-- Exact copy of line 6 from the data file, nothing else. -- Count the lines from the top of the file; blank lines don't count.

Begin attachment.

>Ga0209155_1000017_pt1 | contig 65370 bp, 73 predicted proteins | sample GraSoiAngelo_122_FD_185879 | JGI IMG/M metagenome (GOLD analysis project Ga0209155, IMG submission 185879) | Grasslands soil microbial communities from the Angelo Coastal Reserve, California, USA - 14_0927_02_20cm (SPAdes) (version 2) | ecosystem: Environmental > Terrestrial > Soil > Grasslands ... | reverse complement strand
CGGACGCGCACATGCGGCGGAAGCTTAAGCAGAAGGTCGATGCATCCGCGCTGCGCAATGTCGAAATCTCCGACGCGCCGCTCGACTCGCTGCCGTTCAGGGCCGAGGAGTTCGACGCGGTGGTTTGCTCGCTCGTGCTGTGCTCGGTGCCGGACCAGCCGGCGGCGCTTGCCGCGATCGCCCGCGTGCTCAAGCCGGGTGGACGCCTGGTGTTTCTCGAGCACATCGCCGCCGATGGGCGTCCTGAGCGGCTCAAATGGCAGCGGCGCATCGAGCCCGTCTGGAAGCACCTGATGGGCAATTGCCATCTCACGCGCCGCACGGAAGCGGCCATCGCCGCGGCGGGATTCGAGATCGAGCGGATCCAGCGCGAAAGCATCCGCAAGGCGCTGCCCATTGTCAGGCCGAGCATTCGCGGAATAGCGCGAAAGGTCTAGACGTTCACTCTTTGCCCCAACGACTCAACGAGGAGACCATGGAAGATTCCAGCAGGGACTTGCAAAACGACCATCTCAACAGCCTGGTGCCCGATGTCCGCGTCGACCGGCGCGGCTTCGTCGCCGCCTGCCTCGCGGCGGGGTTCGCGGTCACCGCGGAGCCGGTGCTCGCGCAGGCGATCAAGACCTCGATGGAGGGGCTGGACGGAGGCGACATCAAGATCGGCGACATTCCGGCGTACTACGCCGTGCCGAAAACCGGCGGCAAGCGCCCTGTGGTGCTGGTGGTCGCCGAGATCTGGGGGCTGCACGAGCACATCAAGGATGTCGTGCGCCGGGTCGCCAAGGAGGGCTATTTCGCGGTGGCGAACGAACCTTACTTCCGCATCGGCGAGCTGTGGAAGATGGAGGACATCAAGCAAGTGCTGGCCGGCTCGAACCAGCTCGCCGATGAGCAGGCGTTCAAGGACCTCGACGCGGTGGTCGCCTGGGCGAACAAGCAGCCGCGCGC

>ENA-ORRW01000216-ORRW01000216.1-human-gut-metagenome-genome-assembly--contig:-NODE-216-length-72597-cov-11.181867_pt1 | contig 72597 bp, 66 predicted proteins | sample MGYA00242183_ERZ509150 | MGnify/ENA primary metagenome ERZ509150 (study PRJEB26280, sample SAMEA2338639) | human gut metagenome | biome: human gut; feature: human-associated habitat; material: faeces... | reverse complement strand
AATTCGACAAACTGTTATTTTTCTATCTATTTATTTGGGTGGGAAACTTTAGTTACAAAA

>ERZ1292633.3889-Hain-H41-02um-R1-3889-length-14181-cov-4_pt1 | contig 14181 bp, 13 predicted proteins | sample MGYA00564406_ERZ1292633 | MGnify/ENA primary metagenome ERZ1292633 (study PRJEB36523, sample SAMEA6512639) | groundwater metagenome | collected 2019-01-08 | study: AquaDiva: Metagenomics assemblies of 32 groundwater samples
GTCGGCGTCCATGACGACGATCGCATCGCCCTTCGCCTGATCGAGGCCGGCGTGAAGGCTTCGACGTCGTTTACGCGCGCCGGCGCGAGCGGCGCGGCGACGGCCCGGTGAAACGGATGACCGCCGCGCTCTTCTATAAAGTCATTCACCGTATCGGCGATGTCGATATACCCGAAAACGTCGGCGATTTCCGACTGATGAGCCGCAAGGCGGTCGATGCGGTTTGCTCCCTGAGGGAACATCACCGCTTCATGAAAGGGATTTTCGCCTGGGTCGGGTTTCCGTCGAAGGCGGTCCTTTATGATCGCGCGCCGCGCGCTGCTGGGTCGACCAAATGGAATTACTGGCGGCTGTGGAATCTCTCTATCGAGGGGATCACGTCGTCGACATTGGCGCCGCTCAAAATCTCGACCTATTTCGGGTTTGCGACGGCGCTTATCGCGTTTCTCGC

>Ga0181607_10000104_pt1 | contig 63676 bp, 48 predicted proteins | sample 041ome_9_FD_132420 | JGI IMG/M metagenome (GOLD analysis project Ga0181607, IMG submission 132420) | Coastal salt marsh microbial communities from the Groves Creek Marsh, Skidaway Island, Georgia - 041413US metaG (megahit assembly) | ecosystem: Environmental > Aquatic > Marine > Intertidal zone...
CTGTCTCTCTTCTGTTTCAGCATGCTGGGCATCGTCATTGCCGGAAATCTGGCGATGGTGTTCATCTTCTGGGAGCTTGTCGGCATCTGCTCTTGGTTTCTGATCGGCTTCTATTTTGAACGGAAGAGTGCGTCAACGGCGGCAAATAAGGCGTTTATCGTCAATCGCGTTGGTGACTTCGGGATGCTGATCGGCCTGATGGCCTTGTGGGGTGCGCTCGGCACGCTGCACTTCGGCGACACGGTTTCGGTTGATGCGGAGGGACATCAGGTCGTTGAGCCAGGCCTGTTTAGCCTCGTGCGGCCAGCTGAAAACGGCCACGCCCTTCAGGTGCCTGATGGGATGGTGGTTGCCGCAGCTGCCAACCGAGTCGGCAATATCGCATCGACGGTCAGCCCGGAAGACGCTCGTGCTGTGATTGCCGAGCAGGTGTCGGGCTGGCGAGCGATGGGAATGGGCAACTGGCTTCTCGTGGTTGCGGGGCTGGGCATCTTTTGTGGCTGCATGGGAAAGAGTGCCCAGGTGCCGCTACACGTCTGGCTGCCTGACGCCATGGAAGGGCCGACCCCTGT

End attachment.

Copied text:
GTCGGCGTCCATGACGACGATCGCATCGCCCTTCGCCTGATCGAGGCCGGCGTGAAGGCTTCGACGTCGTTTACGCGCGCCGGCGCGAGCGGCGCGGCGACGGCCCGGTGAAACGGATGACCGCCGCGCTCTTCTATAAAGTCATTCACCGTATCGGCGATGTCGATATACCCGAAAACGTCGGCGATTTCCGACTGATGAGCCGCAAGGCGGTCGATGCGGTTTGCTCCCTGAGGGAACATCACCGCTTCATGAAAGGGATTTTCGCCTGGGTCGGGTTTCCGTCGAAGGCGGTCCTTTATGATCGCGCGCCGCGCGCTGCTGGGTCGACCAAATGGAATTACTGGCGGCTGTGGAATCTCTCTATCGAGGGGATCACGTCGTCGACATTGGCGCCGCTCAAAATCTCGACCTATTTCGGGTTTGCGACGGCGCTTATCGCGTTTCTCGC